Zicheng Ye painfully watched as the stock market plunged over the span of a few minutes on Feb. 5. He is a senior economics major who created his investment portfolio four months ago to help him learn the real market.
Ye was among millions of retail and institutional investors who were heartbroken that day when the Dow Jones Industrial Average plummeted to its lowest point decline in history — dropping 1,597 points around 3 p.m. — and the S&P 500 significantly fell from 113.19 points to 2,648.94 at the end of the day.
Ye lost over 10 percent of his portfolio.
The plunge was much less significant on a percentage basis, but was still a hard lesson for student investors, like Ye, to learn. It had immense impacts on their collective psyche, and many, including Ye, have retreated from the volatile market to their savings accounts.
“I quit the market,” Ye said. “It fluctuates a lot these days. I will wait until it becomes stable, and it also takes time to pick the right stocks or (exchange-traded funds).”
Ye still thought the unanticipated market plunge was reasonable, considering the earlier over-performance of the market.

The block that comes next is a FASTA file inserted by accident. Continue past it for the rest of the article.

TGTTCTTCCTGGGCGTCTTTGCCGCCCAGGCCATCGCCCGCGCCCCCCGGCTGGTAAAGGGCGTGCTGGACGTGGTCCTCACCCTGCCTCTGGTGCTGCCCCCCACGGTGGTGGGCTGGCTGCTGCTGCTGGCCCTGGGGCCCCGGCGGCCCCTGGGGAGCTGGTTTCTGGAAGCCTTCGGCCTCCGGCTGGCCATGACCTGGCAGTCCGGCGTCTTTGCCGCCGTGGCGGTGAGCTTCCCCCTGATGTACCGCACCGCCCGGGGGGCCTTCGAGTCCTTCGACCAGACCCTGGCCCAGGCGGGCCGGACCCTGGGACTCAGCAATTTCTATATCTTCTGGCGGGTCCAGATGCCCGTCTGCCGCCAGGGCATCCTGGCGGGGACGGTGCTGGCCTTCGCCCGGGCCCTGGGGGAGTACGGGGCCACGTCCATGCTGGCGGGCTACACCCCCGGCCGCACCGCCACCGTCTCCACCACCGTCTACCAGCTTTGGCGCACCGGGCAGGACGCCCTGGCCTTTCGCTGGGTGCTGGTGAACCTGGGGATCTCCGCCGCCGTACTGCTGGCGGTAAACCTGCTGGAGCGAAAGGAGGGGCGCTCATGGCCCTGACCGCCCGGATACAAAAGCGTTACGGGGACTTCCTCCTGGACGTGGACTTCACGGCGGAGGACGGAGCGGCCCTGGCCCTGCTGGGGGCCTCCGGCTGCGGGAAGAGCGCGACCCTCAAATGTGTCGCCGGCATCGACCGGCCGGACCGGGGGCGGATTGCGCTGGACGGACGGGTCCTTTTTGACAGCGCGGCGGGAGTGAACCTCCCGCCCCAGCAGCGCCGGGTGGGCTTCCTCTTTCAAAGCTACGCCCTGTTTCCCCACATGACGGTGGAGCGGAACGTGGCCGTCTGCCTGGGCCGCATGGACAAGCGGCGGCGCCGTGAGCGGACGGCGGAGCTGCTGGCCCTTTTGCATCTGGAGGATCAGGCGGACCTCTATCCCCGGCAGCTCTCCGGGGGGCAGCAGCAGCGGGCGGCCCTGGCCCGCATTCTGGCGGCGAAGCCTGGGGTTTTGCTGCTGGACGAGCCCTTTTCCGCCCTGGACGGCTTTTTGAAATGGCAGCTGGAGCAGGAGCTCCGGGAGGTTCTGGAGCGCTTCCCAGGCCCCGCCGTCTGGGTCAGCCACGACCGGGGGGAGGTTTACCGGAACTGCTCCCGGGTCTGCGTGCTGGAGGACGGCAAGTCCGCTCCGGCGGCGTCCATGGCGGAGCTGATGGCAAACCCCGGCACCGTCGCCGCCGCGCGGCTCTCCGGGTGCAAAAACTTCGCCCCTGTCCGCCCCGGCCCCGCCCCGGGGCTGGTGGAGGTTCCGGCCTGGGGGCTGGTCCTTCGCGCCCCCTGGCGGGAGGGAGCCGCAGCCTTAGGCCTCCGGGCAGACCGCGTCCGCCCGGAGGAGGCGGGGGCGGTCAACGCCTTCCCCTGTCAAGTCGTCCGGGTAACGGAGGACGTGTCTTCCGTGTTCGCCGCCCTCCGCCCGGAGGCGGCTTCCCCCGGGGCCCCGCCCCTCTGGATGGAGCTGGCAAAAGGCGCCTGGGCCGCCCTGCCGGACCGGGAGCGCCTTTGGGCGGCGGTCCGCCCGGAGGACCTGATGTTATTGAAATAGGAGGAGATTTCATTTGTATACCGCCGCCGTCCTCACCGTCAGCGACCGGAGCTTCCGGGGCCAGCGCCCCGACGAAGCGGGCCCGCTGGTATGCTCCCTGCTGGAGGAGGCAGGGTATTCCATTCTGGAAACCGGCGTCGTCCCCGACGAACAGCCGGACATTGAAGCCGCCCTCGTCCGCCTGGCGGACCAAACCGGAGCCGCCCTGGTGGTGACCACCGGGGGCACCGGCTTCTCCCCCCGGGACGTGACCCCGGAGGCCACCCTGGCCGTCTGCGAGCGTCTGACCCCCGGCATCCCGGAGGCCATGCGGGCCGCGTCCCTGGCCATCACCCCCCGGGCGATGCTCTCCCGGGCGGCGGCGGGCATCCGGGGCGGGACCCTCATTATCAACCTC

“There was a sign on Friday,” Ye said. “I sold all stocks, but forgot to cancel one pending transaction.”
Ziyu Liao, a junior who has been investing in the market since high school, shared a similar perspective. He said early signs could be traced to Feb. 2 when the Labor Department reported the 2.9 percent jump in annualized earnings, indicating that the Federal Reserve would take an aggressive stance on interest rate hikes in order to control the inflation.
“If you look at the interest rate side, you get people who were upset about the interest rate hike, which, of course, implied that the future discount rate of cash flow, and that means companies were less valuable because you squeeze your opportunity cost to capital,” Liao said.